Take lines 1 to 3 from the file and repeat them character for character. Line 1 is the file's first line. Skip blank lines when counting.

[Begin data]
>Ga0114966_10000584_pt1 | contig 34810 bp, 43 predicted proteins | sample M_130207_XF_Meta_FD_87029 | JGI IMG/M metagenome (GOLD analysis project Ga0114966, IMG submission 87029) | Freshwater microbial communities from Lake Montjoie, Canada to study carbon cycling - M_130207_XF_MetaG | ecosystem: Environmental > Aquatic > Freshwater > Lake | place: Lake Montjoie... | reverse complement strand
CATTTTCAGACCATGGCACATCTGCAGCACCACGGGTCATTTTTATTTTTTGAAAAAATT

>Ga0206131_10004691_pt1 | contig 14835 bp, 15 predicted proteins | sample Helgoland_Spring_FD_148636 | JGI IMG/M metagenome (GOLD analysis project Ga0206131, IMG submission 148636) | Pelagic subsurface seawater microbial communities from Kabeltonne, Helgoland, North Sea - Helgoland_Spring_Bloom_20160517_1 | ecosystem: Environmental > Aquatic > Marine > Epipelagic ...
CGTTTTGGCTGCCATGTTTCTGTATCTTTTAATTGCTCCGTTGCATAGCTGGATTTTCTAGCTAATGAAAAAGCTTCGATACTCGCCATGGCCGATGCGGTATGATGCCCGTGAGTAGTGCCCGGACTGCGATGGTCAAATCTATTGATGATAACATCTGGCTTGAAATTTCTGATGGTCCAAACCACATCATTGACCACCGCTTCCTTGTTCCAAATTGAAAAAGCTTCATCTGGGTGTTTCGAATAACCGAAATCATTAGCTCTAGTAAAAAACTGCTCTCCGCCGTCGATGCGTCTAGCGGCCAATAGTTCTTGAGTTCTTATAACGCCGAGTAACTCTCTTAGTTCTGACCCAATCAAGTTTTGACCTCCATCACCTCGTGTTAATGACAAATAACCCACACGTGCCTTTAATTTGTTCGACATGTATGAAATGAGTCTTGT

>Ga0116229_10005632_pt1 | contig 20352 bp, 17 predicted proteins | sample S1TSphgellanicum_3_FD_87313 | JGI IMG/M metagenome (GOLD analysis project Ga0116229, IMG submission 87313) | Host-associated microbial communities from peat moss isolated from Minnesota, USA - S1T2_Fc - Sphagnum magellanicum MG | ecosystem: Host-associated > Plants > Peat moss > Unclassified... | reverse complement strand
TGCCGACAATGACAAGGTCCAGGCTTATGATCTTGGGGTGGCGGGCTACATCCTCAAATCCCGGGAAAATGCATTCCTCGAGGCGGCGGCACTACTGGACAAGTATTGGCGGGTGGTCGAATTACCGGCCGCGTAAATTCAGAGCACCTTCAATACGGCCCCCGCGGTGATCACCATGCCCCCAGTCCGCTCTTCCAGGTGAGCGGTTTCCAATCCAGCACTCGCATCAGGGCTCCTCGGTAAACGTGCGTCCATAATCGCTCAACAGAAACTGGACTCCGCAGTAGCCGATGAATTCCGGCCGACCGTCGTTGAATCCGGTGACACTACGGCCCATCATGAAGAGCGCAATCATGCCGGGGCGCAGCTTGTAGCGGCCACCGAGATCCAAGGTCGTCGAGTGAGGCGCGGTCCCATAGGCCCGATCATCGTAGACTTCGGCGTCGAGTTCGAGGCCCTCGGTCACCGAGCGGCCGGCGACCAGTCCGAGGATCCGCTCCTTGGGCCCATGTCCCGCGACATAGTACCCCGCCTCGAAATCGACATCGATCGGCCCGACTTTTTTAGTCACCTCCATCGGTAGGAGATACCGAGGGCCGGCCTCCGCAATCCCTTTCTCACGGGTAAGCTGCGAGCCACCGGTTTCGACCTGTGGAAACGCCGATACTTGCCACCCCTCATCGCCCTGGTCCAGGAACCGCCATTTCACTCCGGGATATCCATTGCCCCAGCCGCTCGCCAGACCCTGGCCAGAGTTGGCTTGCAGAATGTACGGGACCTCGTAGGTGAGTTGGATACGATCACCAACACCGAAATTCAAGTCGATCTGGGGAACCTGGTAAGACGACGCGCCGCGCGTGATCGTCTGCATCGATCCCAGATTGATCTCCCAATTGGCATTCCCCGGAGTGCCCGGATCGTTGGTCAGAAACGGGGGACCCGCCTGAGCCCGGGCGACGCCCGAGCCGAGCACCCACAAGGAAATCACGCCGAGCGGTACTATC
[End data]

>Ga0114966_10000584_pt1 | contig 34810 bp, 43 predicted proteins | sample M_130207_XF_Meta_FD_87029 | JGI IMG/M metagenome (GOLD analysis project Ga0114966, IMG submission 87029) | Freshwater microbial communities from Lake Montjoie, Canada to study carbon cycling - M_130207_XF_MetaG | ecosystem: Environmental > Aquatic > Freshwater > Lake | place: Lake Montjoie... | reverse complement strand
CATTTTCAGACCATGGCACATCTGCAGCACCACGGGTCATTTTTATTTTTTGAAAAAATT

>Ga0206131_10004691_pt1 | contig 14835 bp, 15 predicted proteins | sample Helgoland_Spring_FD_148636 | JGI IMG/M metagenome (GOLD analysis project Ga0206131, IMG submission 148636) | Pelagic subsurface seawater microbial communities from Kabeltonne, Helgoland, North Sea - Helgoland_Spring_Bloom_20160517_1 | ecosystem: Environmental > Aquatic > Marine > Epipelagic ...